He said that the company will start a clinical trial of an omicron-specific Pfizer/BioNTech vaccine by the end of this month and that commercial-scale manufacturing of this vaccine has already begun. “We anticipate to be ready for market supply by March 2022, subject to regulatory approval.”

Asked if the vaccine will come too late to have a meaningful effect on the omicron surge, Sahin said “Because most of the infections are mild, it is quite possible that even an infection with omicron requires an additional booster to ensure prolonged protection.”

He also told the conference that three billion doses of the original Pfizer/BioNTech vaccine were made in 2021. The companies shipped 2.6 billion doses and more than a billion people in 162 countries or regions have been vaccinated with them, the head of BioNTech, Ugur Sahin, told the JP Morgan healthcare conference on 11 January.

“Millions of cases of severe illness or death [were] likely averted,” he said.

 

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11 January

More than 50 per cent of people in Europe will be infected by the omicron variant within the next 6 to 8 weeks, warns WHO

Most people in Europe will become infected with the omicron variant in the next 6 to 8 weeks if the trend in case rates continues, the World Health Organization (WHO) has warned.

The region saw 7 million new cases of covid-19 in the first week of 2022 – a figure that had more than doubled over a two-week period, WHO regional director for Europe Hans Kluge told journalists at a press briefing on Tuesday

“As of 10 January, 26 countries reported over 1 per cent of their population is catching covid-19 each week,” Kluge said. “At this rate, the Institute for Health Metrics and Evaluation forecasts that more than 50 per cent of the population in the region will be infected with omicron in the next 6 to 8 weeks.”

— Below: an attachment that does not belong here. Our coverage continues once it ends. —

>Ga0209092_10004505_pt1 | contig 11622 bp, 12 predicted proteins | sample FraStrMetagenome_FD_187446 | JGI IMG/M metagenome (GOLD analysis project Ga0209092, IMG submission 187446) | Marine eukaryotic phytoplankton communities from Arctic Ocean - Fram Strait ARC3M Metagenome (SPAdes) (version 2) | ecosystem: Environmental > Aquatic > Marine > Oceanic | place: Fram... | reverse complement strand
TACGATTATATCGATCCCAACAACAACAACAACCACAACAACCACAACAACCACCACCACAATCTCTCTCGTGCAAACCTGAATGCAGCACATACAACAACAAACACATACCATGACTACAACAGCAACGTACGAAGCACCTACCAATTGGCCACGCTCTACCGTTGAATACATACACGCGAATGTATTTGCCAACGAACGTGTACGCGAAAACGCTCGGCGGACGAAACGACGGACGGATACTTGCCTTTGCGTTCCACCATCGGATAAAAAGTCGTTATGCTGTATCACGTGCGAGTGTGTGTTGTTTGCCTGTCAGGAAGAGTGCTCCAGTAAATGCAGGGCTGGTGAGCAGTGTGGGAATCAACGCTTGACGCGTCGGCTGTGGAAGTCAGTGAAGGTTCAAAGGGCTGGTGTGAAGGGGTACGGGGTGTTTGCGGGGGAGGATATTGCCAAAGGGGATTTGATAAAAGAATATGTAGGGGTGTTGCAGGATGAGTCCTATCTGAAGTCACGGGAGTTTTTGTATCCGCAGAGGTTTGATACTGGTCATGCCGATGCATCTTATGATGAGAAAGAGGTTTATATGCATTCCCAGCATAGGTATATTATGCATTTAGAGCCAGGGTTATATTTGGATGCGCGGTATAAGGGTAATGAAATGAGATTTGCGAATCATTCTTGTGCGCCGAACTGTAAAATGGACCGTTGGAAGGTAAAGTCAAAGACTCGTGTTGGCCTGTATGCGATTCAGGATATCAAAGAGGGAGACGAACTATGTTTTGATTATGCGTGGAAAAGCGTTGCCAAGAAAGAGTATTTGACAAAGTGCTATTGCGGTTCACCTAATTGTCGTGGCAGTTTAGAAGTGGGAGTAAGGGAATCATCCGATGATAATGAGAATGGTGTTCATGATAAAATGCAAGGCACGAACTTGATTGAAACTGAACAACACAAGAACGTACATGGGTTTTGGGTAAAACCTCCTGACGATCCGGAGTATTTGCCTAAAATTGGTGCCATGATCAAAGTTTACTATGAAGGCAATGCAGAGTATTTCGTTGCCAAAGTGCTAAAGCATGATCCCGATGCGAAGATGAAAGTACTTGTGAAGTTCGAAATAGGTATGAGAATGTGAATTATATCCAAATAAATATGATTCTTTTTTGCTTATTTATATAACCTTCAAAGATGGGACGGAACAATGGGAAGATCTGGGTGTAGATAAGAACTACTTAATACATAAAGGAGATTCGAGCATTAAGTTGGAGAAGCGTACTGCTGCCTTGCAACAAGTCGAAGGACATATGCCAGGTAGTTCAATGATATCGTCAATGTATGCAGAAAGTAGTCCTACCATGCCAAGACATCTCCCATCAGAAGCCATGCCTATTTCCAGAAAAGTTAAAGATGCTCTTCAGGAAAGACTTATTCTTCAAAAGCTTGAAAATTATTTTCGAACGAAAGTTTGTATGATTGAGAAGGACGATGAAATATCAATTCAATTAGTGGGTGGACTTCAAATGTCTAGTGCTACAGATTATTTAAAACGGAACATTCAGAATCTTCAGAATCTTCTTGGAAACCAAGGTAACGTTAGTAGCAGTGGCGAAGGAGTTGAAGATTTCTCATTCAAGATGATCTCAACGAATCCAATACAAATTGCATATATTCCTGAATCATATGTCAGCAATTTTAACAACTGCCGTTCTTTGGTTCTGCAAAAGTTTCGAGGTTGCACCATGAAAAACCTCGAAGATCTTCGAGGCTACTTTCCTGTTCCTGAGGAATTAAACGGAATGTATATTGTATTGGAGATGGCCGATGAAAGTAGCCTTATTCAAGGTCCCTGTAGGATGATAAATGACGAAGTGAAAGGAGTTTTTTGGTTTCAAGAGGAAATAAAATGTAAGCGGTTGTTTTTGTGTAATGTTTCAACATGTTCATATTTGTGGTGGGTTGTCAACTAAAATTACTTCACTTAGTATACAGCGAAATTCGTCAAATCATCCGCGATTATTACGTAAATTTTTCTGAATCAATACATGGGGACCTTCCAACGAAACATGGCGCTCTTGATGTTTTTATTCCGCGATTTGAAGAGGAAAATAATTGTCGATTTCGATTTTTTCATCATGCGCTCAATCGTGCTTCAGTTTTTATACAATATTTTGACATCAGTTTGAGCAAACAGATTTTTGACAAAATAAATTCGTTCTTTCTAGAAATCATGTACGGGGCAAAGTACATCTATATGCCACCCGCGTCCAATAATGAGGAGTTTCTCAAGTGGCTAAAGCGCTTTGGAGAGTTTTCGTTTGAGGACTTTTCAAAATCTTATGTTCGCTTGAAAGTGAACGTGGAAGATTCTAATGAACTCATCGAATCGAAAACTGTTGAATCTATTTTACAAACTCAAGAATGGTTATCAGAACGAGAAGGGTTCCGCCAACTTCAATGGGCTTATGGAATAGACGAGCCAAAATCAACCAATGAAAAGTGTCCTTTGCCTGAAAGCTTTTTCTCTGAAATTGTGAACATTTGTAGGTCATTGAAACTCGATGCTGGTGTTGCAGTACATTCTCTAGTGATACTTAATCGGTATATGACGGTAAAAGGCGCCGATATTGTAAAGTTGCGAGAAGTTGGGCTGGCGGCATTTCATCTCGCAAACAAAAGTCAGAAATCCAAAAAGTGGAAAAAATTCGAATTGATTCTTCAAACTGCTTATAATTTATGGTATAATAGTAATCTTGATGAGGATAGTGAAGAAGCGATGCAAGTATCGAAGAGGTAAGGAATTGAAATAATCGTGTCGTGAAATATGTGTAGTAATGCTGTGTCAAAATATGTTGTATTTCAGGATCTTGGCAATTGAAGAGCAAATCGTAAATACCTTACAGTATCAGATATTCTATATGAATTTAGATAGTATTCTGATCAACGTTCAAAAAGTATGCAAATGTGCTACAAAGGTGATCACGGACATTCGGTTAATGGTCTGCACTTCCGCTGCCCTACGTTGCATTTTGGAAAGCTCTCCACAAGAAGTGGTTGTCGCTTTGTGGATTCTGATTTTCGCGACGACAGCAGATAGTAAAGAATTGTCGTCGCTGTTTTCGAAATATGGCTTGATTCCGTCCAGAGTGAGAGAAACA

Other coronavirus news

Over 176,000 people in the UK have had covid-19 mentioned on their death certificate since the start of pandemic, according to the nation’s Office for National Statistics, The Guardian reports.

The 176,035 figure is higher than the UK government’s official count, which currently stands at 173,509. The figure for deaths within 28 days of a positive test currently stands at 150,230.

Cases remain high in the UK. Over 1.2 million cases have been recorded in the last seven days, and 142,224 cases were reported yesterday alone.

The US recorded 1.35 million cases of coronavirus infections on Monday – the highest daily total for any country in the world since the pandemic began, according to a tally by news agency Reuters. 

The previous record for the US was 1.03 million cases, which was reported on 3 January, Reuters reports.

The entire US is currently experiencing high levels of community transmission, according to the Centers for Disease Control and Prevention (CDC)’s Covid Data Tracker. Over the last seven days, over 4.1 million cases have been recorded in the US, according to the US Department of Health & Human Services (HHS). The figure represents an 86 per cent increase on the previous week.

The number of people hospitalised with a coronavirus infection also continues to rise in the country. As of Sunday, 142,388 people with the virus were hospitalised – a record-breaking figure that surpasses the peak of 142,315 reported on 14 January last year, reports the New York Times.

In the last seven days, 8,720 people in the US have died with a coronavirus infection, according to the HHS. So far, around 838,000 people in the US have lost their lives to the virus.

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Shoppers walk along Oxford Street on December 27, 2021 in London, England

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10 January

UK Prime Minister expected to announce plans for ‘living with covid’ in coming weeks

UK government ministers are hinting at plans for the nation to “live with covid”. “I hope we will be one of the first major economies to demonstrate to the world how you transition from pandemic to endemic,” Nadhim Zahawi, former minister for covid vaccine deployment, told Sky News on Sunday.